Acclaimed journalist Lyse Doucet was once told by the head of UNHCR (United Nations High Commissioner for Refugees) that she saw Acadians as the modern world's first refugees. That statement stuck with Ms. Doucet. Not only is she the BBC's chief international correspondent, but she is also of Acadian descent. In the 2015 Dalton Camp Lecture, Lyse Doucet explores the parallel between Longfellow's poem Evangeline
and today's refugee crisis, about how human stories give voice and meaning to complex issues. **This episode originally aired February 4, 2015.Lyse Doucet on the importance of the epic poem: Evangeline: A Tale of Acadie 1:39
"This is the forest primeval; but where are the hearts beneath it...
Where is the thatch-roofed village, the home of Acadian farmers,--
Men whose lives glided on like rivers that water the woodlands,
Darkened by shadows of earth, but reflecting an image of heaven"
Henry Wadsworth Longfellow's poem, "Evangeline: A Tale of Acadie", first published in 1847, explores the tragedy of expulsion, of being a refugee.
is the BBC's chief international correspondent. In the early 2000s, she played a key role in BBC's coverage of the war between Israel and Hezbollah, the war in Iraq, and the war in Afghanistan. Her work has also taken her to Pakistan for the South Asia earthquake in 2005 and to India and Indonesia in the aftermath of the Indian Ocean tsunami. She was the 2015 recipient of the Sanford St. Marin Trustee's Award for her work in raising the profile of religion in the media. She holds a master's degree in international relations from the University of Toronto and a bachelor of arts (honours) from Queen's University.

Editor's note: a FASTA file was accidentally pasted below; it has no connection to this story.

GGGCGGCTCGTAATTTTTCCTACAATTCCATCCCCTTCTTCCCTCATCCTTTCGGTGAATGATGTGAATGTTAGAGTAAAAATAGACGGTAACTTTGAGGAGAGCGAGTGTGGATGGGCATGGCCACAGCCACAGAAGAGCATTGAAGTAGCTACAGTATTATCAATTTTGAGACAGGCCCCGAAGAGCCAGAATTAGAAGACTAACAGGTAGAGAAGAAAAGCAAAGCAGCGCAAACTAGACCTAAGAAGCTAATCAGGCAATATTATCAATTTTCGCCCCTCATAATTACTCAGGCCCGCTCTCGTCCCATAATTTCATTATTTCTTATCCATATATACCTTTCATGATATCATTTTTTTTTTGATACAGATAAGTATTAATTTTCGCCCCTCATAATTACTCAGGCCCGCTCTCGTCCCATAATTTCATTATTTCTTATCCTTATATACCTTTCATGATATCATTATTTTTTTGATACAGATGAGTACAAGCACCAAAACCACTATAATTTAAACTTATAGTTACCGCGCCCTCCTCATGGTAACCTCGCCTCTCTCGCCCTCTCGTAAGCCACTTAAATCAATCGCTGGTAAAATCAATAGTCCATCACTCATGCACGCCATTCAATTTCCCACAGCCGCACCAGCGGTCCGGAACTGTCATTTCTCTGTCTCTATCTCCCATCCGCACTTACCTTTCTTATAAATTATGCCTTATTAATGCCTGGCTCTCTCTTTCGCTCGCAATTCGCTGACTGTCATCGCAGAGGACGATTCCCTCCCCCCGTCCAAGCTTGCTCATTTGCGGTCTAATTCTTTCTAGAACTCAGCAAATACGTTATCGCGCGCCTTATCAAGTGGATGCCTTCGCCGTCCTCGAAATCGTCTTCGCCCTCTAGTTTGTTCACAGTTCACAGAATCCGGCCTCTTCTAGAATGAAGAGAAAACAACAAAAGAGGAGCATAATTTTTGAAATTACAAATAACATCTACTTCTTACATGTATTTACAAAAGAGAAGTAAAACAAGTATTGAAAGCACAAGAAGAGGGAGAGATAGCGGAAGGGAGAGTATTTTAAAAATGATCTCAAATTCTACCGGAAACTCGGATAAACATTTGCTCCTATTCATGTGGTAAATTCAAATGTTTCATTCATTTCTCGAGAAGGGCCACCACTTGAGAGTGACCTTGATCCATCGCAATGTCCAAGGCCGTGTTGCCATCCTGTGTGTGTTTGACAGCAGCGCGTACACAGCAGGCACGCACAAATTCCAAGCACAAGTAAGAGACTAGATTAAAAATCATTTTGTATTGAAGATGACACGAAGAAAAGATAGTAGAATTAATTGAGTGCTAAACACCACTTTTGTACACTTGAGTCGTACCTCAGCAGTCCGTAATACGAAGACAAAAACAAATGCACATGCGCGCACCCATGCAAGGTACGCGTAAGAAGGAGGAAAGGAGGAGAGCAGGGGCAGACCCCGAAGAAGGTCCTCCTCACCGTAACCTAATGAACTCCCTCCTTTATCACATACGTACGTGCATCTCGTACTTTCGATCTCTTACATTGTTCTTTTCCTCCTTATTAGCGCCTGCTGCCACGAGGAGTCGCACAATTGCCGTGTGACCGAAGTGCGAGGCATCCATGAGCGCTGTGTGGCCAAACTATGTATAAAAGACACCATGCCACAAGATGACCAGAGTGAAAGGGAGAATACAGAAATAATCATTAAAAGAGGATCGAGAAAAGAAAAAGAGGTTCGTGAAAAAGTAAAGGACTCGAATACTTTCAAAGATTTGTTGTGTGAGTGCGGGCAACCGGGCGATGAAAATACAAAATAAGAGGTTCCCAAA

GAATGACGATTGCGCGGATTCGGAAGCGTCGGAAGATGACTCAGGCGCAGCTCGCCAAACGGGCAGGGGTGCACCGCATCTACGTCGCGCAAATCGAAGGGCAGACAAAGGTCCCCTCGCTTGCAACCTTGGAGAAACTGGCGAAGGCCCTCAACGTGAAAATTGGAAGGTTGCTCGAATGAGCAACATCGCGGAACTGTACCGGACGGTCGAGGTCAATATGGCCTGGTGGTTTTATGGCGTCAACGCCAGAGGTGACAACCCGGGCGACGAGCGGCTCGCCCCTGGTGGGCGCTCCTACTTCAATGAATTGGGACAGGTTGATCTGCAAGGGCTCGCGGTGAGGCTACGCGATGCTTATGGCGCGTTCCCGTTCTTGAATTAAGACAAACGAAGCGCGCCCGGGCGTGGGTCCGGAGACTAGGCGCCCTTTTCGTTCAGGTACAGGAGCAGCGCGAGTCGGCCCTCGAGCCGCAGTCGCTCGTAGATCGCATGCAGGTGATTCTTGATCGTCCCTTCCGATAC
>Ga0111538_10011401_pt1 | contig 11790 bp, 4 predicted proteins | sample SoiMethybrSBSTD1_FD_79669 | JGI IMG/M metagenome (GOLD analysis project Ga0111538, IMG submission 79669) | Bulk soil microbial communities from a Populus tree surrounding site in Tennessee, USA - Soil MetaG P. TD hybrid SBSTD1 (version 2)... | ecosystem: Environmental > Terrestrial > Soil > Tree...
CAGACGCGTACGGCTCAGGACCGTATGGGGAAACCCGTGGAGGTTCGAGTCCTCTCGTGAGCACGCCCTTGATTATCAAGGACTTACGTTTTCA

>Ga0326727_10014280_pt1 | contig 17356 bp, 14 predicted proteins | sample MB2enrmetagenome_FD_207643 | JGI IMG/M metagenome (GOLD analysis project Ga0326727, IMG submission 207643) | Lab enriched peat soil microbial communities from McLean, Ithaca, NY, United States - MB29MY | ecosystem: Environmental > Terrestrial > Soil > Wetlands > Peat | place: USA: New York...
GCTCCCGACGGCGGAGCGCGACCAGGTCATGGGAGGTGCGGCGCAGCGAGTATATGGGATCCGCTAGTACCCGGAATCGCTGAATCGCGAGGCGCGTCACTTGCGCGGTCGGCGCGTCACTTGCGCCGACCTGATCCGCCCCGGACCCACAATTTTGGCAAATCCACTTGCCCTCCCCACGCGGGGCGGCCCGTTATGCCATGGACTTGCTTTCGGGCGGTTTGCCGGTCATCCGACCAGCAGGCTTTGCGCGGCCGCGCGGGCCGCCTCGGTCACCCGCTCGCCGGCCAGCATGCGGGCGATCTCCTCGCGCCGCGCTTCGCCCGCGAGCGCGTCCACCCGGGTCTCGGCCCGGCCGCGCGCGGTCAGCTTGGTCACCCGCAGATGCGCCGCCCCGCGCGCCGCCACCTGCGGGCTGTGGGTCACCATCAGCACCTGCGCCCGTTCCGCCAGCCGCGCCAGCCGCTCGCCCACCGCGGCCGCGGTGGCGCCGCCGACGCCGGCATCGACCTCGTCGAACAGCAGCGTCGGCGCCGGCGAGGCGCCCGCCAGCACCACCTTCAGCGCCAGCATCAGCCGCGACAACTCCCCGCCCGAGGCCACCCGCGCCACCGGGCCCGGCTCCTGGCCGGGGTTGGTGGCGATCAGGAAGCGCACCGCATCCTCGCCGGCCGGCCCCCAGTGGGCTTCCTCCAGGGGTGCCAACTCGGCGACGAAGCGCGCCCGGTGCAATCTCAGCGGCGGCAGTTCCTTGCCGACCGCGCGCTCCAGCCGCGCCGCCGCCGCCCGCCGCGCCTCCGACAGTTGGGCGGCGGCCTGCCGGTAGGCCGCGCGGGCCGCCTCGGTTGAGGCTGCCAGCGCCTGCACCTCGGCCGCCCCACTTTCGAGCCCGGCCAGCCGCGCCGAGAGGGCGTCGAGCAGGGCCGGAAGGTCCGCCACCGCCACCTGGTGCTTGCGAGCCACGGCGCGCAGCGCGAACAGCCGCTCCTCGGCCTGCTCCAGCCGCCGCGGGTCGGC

- The Dalton Camp Lecture in Journalism is a partnership between St. Thomas University, CBC Radio and the Dalton Camp Endowment in Journalism.